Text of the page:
When I Took Bodhisattva Vows I Did Not Promise To Look At The Bright Side
Organized religion has always exerted a push/pull on me. My father was a rabid and bossy atheist who forbid his children any religious or spiritual experience or expression. When I ran off to San Francisco I soon found myself at SF Zen Center, and then married to a Soto lineage monk. In my thirties I studied Judaism with a Hassidic woman teacher, learned a bit of Hebrew, and immersed in a mikvah. Then back to Buddhism—koans with the remarkable Joan Sutherland-roshi. And now, voila, an interfaith Beit Midrash torah study group led by a thoughtful rabbi.
I’m a lightweight ping-ponger by most standards…at best a seeker …at worst shallow. I even like my friends’ religions and find myself from time to time at the Christian Science Mother Church, singing along at Christ in the Desert, or deep in a discussion about Ramazan.
But I also can’t deny that certain experiences have been central, and compelling. I took Boddhisatva vows daily at SF Zen Center, at my first wedding ceremony (the second time I got married it was by ketuba!), and I still chant them as needed, even when I’m driving.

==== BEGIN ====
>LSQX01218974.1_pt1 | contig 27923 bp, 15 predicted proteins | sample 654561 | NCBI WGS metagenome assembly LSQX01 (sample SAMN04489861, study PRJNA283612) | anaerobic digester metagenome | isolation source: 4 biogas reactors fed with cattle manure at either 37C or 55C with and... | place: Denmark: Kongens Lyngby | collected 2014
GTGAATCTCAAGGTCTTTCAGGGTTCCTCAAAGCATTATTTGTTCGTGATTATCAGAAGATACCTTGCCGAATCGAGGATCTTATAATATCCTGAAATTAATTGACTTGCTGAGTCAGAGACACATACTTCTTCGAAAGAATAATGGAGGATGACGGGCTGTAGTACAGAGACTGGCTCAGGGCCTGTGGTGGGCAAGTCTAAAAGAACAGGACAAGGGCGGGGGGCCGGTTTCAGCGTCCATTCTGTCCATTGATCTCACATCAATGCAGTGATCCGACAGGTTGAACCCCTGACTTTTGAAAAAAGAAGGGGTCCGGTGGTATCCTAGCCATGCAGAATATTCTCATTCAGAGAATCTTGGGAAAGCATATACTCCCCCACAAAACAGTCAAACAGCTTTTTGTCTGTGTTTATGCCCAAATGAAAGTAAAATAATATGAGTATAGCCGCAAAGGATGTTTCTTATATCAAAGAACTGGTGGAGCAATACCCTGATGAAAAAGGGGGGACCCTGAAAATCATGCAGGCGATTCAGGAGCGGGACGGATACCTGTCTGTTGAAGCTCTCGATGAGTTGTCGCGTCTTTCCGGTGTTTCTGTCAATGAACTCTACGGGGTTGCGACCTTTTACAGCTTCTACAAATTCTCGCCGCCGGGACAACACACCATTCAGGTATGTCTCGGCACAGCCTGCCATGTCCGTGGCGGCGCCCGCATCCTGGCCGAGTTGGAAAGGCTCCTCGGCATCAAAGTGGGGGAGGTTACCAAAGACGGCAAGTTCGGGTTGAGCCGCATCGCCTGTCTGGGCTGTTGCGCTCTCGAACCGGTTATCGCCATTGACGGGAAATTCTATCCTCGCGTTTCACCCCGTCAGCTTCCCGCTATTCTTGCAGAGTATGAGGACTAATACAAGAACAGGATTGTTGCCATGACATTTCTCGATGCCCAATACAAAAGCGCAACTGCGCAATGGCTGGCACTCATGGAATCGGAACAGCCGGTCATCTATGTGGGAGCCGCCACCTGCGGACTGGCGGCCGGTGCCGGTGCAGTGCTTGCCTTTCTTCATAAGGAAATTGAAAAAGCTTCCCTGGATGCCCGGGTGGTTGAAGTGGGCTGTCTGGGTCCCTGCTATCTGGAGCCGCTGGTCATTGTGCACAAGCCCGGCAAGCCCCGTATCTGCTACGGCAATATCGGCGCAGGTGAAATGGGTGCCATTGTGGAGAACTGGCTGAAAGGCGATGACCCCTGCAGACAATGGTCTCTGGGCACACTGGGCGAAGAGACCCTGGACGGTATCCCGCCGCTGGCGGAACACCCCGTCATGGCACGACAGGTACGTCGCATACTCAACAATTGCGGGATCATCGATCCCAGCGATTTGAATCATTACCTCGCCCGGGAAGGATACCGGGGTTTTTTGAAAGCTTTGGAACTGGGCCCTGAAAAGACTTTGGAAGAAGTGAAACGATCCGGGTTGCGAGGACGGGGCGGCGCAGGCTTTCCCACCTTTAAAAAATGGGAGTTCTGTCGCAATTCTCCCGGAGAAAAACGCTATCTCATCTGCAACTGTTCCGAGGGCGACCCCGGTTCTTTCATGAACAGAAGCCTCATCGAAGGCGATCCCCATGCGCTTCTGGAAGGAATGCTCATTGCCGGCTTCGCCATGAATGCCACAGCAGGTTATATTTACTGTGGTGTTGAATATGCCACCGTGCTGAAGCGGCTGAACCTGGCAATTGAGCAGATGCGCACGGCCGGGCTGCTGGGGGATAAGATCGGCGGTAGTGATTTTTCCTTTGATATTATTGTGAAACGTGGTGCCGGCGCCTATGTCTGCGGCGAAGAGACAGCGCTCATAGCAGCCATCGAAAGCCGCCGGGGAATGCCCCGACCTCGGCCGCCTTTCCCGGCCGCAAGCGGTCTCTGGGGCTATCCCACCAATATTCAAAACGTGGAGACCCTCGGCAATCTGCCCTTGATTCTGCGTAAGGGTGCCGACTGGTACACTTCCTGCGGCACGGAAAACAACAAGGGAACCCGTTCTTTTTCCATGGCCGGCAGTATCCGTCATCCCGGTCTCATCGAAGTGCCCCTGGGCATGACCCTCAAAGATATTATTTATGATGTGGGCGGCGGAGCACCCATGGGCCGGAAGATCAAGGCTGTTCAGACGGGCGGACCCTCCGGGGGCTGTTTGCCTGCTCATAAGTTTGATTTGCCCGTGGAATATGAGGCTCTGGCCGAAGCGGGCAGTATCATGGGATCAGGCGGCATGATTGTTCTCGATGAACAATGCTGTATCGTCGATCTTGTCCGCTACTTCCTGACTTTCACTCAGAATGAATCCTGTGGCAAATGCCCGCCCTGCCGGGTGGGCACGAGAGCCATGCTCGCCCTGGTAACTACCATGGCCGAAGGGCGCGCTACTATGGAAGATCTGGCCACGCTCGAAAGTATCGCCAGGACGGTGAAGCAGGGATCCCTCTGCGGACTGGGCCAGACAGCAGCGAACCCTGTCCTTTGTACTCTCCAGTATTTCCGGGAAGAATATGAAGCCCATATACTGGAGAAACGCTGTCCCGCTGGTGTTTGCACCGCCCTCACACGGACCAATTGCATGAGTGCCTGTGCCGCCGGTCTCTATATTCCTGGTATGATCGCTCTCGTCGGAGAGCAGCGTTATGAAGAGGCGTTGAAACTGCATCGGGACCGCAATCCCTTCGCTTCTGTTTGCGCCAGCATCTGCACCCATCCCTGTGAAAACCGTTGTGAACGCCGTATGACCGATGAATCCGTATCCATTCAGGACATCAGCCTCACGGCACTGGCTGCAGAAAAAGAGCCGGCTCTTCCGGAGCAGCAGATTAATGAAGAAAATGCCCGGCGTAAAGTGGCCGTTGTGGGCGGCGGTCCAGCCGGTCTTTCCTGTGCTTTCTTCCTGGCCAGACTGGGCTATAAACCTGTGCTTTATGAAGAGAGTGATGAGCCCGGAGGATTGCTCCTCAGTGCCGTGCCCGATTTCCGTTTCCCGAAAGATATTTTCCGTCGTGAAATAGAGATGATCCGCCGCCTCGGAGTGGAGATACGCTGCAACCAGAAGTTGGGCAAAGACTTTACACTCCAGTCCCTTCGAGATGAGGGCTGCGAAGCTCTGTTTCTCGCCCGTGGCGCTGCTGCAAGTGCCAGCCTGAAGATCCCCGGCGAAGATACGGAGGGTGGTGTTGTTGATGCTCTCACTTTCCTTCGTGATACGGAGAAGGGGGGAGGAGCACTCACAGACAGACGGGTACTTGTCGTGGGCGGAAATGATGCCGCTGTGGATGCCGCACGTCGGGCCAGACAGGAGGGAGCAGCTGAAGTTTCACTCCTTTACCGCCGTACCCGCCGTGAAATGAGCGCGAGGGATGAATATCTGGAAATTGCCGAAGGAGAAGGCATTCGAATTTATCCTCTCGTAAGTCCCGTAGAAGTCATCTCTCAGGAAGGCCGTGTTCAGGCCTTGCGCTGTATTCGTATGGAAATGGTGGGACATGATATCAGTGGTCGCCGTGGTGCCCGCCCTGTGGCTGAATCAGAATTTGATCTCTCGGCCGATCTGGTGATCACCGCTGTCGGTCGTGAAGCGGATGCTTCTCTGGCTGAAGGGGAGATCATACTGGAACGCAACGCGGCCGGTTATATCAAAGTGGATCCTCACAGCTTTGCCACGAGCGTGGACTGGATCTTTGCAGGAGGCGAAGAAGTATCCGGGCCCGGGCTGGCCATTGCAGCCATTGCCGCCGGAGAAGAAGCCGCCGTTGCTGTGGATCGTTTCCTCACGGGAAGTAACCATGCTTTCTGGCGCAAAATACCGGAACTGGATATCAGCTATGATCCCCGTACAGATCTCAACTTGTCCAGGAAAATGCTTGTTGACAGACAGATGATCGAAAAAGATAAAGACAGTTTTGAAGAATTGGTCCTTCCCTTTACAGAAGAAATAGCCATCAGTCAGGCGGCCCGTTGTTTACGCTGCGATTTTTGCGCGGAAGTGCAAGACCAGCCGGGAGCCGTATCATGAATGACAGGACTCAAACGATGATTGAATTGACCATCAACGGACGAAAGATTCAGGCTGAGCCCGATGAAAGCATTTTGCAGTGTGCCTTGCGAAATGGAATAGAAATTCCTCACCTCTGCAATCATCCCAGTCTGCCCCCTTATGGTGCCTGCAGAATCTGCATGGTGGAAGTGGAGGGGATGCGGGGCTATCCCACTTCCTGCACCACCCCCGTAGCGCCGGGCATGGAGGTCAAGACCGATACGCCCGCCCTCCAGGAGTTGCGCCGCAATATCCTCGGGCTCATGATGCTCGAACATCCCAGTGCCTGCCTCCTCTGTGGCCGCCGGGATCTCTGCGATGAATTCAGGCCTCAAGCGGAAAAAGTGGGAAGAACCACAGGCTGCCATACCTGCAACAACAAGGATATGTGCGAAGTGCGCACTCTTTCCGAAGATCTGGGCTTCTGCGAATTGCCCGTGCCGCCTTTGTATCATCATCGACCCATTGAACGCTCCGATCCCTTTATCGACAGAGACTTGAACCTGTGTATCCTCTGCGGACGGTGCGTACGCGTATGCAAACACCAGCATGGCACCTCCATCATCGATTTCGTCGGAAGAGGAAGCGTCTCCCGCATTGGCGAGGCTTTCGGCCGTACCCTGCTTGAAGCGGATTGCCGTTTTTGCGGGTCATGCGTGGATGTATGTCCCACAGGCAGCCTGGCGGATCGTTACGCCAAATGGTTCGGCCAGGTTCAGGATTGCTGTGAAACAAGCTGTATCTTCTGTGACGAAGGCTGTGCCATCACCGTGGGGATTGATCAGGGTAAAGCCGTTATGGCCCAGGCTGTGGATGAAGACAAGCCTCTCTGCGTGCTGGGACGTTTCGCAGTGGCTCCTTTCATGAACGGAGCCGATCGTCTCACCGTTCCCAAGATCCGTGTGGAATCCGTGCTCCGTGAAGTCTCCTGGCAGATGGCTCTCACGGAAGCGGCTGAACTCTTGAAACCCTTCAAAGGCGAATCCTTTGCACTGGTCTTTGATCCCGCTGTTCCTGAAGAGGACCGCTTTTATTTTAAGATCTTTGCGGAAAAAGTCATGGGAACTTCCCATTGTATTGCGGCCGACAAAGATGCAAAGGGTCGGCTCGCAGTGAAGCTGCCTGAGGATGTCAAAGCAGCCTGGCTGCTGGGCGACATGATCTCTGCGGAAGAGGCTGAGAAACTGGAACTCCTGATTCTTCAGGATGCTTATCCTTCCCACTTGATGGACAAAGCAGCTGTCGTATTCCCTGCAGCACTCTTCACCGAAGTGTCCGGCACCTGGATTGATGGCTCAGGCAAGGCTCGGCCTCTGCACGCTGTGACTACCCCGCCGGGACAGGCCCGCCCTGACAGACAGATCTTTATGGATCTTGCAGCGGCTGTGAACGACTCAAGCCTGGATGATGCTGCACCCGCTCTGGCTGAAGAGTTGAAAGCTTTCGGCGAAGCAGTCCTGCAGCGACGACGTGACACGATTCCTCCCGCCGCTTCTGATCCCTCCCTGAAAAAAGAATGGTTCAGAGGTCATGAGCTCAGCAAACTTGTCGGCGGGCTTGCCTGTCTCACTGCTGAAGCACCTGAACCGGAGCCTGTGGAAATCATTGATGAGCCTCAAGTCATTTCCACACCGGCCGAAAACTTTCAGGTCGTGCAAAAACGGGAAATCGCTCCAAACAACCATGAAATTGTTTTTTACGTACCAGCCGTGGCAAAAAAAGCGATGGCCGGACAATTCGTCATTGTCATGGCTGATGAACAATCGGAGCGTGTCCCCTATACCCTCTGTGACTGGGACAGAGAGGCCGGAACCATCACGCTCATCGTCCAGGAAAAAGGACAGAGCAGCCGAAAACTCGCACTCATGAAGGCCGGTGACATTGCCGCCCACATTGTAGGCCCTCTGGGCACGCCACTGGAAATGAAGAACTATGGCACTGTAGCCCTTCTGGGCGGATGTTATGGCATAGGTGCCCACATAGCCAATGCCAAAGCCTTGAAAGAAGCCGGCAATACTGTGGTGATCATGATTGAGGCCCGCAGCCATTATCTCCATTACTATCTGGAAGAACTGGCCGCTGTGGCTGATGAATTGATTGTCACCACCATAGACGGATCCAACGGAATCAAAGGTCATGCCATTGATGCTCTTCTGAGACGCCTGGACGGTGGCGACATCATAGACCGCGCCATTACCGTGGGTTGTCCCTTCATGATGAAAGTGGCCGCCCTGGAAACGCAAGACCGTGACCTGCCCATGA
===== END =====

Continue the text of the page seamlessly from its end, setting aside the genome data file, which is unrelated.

Sentient beings are numberless, I vow to save them
Desires are inexhaustible, I vow to put an end to them
The dharma gate is boundless, I vow to enter it
The Buddha’s way is unsurpassable, I vow to attain it
…or, variations…I vow to let them save me, The Buddha’s way is unsurpassable/I vow to become it…
In any case, those vows cannot be undone, nor would I wish to. I cannot be a person who never took these vows, in the same way I cannot be an “ex” Jew. Of course, I—or you—could spend a lifetime working with these vows. How does each bit function? What does that mean about today’s mundane tasks? Does this mean I shouldn’t be a drug pusher, or arms manufacturer (traditional Buddhist bans). Can a classroom teacher save all beings? And so on.
Here’s the thing, though. These vows are a promise to live consciously in ambiguity. To get a hold of my reactions, to not overstate the positive or the negative. It even has a name—The Middle Way. And the moderate ancient Greek philosophers would approve.
Which leads me to social media (#drinkthe hemlock?). Sometimes when I blog or post something that has some vulnerability for me, I wish I hadn’t. Because I need encouragement to stay in the middle. Whatever our current problem is, I don’t want to eat lotuses and say life is so delightful I can just ignore it, nor do I want to flip out and declare it the worst thing ever.
And, despite my vows, I’m just not that good at this. But since I knew the vows were impossible, I continue to take them.